My article in On the Pegs Magazine - Next Gen Mototrials - Start em YoungFeb 02, 2023
I wanted to include the story that I wrote for the online magazine - On the Pegs. Below you will find my recap of a youth training I helped to capture as a media guest.
I was looking for a chance to practice taking motorcycle photos with Nex Gen Mototrials at a recent training day class, and ended up capturing a whole lot more. What I didn’t realize was how impressed I would be at the resilience and willingness of kids to overcome obstacles and try to conquer anything in their path. This is more than a summary of me taking photos, this is a story of the power of transformation. But before I go any further - If you are not into reading, take heart, there's also a video version that we will link to.
The weekend started with pro trials rider Sam Fastle teaching proper bike setup, safety gear and basic bike handling to 9 kids ranging in age from 5 years old to 15. Sam was leading a Next Gen Mototrials training day class for youth riders that was hosted at Saddleback KY. Sam was patient in explaining and instructing and the kids were eager to learn and itching to demonstrate what they could do. The pending weather held out for a pretty good December day, but the rain earlier in the week made for some muddy conditions. The Kentucky clay made the need for good throttle and clutch control apparent and kids were humbled as they fought for traction.
It wasn’t long after working on turns, wheelies and log crossings, that they started to link moves together to practice section type riding. Just because they could make it over a log, didn’t mean they were in control immediately after, so Sam added a turn following the log. Through coach Sam’s encouragement and exhortation, the kids really got into it as they were each challenged according to their own abilities in a safe environment. We had extra spotters and parent volunteers there to assist as kids worked their way up muddy hills and over slippery logs. The wonderful thing about trials is the focus on control and technique which meshes well for youngsters learning and parents feeling good about the safety aspect of a motor sport. The desire to get over it “clean” without touching a foot down and “one more time” comments sparked an energy where the kids were pushing themselves.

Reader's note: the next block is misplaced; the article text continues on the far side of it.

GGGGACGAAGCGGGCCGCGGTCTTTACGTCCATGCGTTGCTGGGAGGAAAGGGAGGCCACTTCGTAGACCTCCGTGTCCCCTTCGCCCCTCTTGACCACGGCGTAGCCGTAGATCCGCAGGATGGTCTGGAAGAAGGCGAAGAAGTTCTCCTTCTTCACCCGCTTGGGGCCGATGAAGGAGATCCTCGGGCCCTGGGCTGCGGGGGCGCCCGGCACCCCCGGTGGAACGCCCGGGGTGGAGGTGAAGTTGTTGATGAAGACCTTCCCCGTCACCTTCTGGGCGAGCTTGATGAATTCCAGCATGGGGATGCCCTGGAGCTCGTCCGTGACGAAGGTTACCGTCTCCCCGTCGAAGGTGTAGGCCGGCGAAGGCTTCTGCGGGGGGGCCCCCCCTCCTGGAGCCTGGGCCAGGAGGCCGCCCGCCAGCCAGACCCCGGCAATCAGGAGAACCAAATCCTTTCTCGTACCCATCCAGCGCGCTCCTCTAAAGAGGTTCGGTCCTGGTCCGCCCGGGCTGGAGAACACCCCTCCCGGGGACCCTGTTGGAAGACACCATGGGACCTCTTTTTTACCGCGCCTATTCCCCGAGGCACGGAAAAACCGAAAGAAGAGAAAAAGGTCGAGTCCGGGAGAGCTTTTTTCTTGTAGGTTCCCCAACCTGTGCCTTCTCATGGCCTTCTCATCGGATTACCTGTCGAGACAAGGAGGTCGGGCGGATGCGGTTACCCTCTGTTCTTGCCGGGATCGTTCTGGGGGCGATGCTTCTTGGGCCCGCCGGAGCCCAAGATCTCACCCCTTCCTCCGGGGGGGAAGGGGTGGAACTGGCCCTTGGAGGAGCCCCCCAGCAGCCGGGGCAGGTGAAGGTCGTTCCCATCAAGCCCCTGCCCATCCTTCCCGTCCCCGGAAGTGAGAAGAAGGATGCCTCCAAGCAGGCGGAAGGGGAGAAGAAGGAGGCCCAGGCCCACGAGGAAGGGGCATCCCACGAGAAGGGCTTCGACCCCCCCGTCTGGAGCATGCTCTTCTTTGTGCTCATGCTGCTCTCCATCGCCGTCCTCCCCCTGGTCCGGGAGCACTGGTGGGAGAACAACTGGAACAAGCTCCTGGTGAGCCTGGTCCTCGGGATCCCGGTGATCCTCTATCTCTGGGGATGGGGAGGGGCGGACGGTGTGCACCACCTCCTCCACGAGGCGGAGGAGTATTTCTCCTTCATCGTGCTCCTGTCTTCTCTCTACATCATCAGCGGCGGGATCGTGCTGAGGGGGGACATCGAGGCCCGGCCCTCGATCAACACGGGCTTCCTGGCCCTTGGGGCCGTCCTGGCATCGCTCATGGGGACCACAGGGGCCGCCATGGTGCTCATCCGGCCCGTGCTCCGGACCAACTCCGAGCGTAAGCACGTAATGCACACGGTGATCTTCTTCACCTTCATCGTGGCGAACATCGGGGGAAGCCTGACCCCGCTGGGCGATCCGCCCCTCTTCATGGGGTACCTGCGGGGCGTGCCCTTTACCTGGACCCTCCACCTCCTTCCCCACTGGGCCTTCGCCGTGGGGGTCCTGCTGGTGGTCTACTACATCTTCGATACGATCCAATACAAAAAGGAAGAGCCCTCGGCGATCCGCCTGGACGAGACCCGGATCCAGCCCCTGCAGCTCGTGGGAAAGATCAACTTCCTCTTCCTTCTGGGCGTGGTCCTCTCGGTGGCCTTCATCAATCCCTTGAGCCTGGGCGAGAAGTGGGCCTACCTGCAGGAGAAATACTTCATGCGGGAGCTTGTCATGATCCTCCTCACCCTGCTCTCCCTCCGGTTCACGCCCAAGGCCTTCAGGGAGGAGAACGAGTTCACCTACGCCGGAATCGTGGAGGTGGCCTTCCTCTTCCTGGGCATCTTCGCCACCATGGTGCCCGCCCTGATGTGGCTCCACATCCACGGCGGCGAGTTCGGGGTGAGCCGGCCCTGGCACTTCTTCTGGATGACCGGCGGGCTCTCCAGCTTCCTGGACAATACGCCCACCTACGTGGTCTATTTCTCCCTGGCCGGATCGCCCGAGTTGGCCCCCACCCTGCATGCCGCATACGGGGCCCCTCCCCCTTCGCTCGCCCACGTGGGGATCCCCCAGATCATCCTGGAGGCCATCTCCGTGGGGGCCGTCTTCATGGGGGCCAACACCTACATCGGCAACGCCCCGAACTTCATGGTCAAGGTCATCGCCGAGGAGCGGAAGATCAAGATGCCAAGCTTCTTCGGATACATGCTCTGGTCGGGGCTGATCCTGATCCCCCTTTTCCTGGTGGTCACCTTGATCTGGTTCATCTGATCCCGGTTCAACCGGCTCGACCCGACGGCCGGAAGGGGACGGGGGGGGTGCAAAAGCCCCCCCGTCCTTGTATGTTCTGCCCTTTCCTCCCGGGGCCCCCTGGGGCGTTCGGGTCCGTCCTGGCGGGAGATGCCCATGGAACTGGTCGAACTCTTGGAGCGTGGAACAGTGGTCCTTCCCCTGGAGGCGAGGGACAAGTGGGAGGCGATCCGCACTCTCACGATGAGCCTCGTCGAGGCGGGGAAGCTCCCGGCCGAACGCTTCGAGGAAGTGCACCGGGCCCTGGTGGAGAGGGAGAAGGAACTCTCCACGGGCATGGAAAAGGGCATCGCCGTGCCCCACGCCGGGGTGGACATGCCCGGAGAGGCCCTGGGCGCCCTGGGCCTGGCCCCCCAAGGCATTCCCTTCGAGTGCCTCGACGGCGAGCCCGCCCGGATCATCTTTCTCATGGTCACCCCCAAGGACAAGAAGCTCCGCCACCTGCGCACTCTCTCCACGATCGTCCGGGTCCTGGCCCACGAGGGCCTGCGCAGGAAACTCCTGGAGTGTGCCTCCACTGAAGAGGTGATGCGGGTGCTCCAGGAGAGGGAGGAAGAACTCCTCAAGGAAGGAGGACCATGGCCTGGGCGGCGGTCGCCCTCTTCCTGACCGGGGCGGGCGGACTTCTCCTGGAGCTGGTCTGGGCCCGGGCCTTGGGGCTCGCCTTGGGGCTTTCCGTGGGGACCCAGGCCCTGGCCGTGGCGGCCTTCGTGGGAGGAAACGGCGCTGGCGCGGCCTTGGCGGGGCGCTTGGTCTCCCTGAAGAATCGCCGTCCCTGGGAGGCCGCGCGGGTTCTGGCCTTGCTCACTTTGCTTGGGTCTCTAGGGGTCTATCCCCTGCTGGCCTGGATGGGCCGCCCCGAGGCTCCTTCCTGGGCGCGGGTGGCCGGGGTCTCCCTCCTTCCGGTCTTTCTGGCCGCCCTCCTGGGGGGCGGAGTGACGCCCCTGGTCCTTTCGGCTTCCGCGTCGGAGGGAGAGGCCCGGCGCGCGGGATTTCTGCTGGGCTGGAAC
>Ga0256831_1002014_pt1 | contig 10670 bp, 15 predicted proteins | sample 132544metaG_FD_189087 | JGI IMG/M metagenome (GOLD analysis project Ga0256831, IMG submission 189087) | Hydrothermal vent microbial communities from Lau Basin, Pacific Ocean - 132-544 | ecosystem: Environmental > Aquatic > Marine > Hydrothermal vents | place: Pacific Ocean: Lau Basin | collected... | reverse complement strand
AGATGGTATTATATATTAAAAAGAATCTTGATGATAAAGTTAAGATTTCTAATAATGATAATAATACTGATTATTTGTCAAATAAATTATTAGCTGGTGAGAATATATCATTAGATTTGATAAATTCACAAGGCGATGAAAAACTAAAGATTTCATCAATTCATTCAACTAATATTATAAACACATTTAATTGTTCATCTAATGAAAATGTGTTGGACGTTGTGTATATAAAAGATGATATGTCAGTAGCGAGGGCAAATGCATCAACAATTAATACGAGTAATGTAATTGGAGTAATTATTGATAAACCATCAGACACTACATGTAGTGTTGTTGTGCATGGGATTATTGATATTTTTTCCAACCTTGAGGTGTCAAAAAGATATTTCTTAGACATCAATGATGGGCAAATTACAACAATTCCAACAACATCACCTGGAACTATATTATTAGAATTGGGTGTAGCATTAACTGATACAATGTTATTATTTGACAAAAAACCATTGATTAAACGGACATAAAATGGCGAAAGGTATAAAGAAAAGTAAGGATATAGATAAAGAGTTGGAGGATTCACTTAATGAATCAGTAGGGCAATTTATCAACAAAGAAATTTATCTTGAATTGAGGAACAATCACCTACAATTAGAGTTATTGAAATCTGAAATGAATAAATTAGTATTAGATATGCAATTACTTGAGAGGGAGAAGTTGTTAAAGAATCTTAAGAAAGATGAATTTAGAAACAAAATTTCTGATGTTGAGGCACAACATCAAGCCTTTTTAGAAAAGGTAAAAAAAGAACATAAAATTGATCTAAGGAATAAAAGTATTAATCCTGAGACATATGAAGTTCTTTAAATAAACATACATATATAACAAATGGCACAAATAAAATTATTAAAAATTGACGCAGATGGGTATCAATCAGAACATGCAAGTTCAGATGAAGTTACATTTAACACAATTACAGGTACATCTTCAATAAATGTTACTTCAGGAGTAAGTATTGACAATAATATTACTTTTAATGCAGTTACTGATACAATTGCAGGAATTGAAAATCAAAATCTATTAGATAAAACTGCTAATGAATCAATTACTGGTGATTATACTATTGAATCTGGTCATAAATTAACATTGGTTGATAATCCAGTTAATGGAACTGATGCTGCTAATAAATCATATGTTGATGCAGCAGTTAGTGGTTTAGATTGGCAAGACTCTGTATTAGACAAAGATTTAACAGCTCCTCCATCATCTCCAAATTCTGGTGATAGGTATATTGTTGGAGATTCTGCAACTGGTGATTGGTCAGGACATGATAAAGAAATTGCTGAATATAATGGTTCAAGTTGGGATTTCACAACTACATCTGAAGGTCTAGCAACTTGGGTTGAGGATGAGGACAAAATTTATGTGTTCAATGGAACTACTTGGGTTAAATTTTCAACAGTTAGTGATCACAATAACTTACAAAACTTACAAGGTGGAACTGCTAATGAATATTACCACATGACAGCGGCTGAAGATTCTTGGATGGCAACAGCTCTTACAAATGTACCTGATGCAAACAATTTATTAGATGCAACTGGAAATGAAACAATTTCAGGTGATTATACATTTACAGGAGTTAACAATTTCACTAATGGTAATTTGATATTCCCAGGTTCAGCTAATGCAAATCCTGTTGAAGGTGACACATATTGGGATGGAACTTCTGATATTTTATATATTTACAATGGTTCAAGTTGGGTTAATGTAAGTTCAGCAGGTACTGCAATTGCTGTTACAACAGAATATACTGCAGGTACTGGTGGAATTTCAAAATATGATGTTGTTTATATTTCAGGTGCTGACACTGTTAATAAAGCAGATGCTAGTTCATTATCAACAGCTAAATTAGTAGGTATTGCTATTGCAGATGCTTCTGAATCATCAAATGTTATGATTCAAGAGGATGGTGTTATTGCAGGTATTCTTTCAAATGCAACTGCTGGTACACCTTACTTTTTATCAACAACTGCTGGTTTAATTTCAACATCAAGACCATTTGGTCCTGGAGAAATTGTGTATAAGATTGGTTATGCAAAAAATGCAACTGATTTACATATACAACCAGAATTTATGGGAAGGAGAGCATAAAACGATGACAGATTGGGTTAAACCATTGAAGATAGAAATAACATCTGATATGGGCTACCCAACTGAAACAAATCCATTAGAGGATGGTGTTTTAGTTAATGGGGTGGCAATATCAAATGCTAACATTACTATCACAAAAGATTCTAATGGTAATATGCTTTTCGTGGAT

A couple of turning games and a wheelie competition rounded out the morning and after lunch, we headed to another location where Sam set up a few sections for the different skill levels of the kids. The hardest of the sections concluded with a line that went up a 3 foot vertical cement wall. This is the same wall that I had seen #1 pro rider, Pat Smage use to demonstrate ride up technique in one of his On the Pegs YouTube training videos. To say the least, this was no small obstacle. The top student, Cameron was able to splat up the wall using a kicker and some of the older kids wanted to be able to do the same. It became apparent that this was the next big challenge and so they asked Sam to demonstrate how to properly get up this wall.